Among the 113 potentially pathogenic bacteria identified, 42 genera were detected at abundances of >1% in at least one of the tested samples (Table 1). In the influent of Plant A, Bacillus, Pseudomonas, and Erwinia were in high abundance (18.6 ± 15.4%, 9.8 ± 24.3%, and 8.5 ± 12.0%, respectively), whereas in effluent samples Bacillus, Mycobacterium, and Acinetobacter were detected in high abundance (25.8 ± 24.7%, 6.5 ± 4.0%, and 3.2 ± 8.0%, respectively). In Plant B, Bacillus, Pseudomonas, and Streptococcus were detected at high abundances (18.9 ± 18.7%, 8.7 ± 22.8%, and 5.1 ± 5.0%, respectively) in influent samples, whereas in effluent samples Bacillus, Pseudomonas, and Acinetobacter were observed to be in high abundances (33.2 ± 25.3%, 5.1 ± 17.3%, and 4.0 ± 11.8%, respectively). There was no significant difference in abundances of most of the potentially pathogenic bacteria between influent and effluent water samples. In Plant A and Plant B, 29 and 34 out of 42 potentially pathogenic bacteria did not show any significant differences in abundance between influent and effluent water samples, respectively (t-test, p > 0.05).

2.2. Occurrence of Total Bacteria, Arcobacter and Associated Virulence Genes in Wastewater Samples

The concentrations of total bacterial 16S rRNA gene in influent samples from both Plant A and Plant B were 9.7 ± 0.3 and 9.7 ± 0.4 log copies L−1, respectively, and in effluent samples, the concentrations of total bacterial 16S rRNA gene were 8.0 ± 0.4 and 8.3 ± 0.2 log copies L−1 in Plant A and Plant B, respectively. The concentrations of Arcobacter 16S rRNA gene in wastewater samples collected from Plant A and Plant B are shown in Figure 2. Arcobacter was detected in all influent samples from both Plant A and Plant B and in ten (83%) and nine (75%) of twelve effluent samples at each plant. Average concentrations of Arcobacter 16S rRNA gene were 7.9 ± 0.7 and 8.5 ± 1.2 log copies L−1 in influent samples of Plant A and Plant B, respectively. Those in effluent samples were 6.4 ± 0.6 and 6.1 ± 0.9 log copies L−1 in Plant A and Plant B, respectively.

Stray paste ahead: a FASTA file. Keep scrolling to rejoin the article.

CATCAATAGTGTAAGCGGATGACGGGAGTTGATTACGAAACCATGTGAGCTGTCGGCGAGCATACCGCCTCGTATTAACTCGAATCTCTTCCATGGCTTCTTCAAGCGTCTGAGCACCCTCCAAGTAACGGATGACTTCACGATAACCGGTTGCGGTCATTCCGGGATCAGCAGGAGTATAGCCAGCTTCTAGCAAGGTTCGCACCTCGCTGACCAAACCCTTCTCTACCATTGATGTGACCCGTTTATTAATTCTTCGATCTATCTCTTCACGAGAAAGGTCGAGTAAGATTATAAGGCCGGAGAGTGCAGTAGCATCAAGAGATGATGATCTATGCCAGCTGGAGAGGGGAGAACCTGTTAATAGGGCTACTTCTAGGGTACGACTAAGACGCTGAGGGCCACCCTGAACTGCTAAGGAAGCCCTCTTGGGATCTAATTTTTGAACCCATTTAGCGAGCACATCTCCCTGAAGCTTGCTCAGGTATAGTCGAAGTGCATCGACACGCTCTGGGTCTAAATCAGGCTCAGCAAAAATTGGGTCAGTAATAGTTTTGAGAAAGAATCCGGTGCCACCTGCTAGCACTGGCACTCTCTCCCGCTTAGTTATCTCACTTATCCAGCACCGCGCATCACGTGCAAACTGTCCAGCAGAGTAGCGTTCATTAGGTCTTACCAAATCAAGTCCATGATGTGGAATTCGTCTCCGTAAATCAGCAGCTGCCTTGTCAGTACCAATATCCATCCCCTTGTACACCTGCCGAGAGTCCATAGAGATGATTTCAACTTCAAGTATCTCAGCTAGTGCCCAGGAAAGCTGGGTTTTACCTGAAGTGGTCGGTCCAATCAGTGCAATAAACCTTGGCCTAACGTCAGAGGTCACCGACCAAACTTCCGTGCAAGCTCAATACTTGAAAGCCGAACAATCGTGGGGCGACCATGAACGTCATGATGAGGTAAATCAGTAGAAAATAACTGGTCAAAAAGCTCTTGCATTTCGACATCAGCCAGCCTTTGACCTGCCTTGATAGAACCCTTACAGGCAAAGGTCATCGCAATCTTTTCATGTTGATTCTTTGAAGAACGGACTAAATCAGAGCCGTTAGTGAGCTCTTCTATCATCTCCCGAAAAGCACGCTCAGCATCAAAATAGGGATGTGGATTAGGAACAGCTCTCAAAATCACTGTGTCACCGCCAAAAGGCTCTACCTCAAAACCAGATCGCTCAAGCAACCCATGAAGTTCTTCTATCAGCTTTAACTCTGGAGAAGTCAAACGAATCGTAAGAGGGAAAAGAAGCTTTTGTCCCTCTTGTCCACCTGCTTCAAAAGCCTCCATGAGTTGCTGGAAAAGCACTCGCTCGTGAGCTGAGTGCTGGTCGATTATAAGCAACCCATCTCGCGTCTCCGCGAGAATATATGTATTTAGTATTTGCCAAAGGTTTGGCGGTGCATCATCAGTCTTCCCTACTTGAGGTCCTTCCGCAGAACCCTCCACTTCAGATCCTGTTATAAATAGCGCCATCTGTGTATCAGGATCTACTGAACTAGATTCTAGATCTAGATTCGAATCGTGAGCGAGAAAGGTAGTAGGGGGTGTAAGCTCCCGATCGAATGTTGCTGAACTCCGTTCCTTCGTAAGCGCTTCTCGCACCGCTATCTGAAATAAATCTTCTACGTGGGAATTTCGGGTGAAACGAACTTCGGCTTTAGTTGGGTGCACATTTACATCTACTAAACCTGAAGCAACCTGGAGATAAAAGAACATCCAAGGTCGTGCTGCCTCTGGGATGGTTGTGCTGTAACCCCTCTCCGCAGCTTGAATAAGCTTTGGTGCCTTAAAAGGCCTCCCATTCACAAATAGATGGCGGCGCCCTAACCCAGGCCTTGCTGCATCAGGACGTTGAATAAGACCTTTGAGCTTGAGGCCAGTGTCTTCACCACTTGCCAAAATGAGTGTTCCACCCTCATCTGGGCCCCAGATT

In our previous study, concentrations of total bacterial 16S rRNA gene obtained using qPCR and abundances of Arcobacter obtained using NGS analysis were utilized to compare results obtained from the two methodologies [31]. Here, concentrations of Arcobacter 16S rRNA gene were calculated similarly for both Plant A and Plant B. The correlation coefficient of Arcobacter 16S rRNA gene concentrations calculated by the two different methods were −0.95 and −0.99 for Plant A and Plant B, respectively.
The ciaB gene was detected in eleven (92%) and twelve (100%) of twelve influent samples collected from both Plant A and Plant B, respectively, while the pldA gene was detected in eight (67%) and six (50%) influent samples from Plant A and Plant B, respectively. Average concentrations of ciaB and pldA genes in influent samples were 7.3 ± 0.7 and 5.9 ± 0.2 log copies L−1 in Plant A, respectively, whereas those in influent samples were 7.8 ± 1.2 and 6.8 ± 0.8 log copies L−1 in Plant B, respectively (Table 2).

2.3. Reduction Ratios of Arcobacter and Virulence Genes During Wastewater Treatment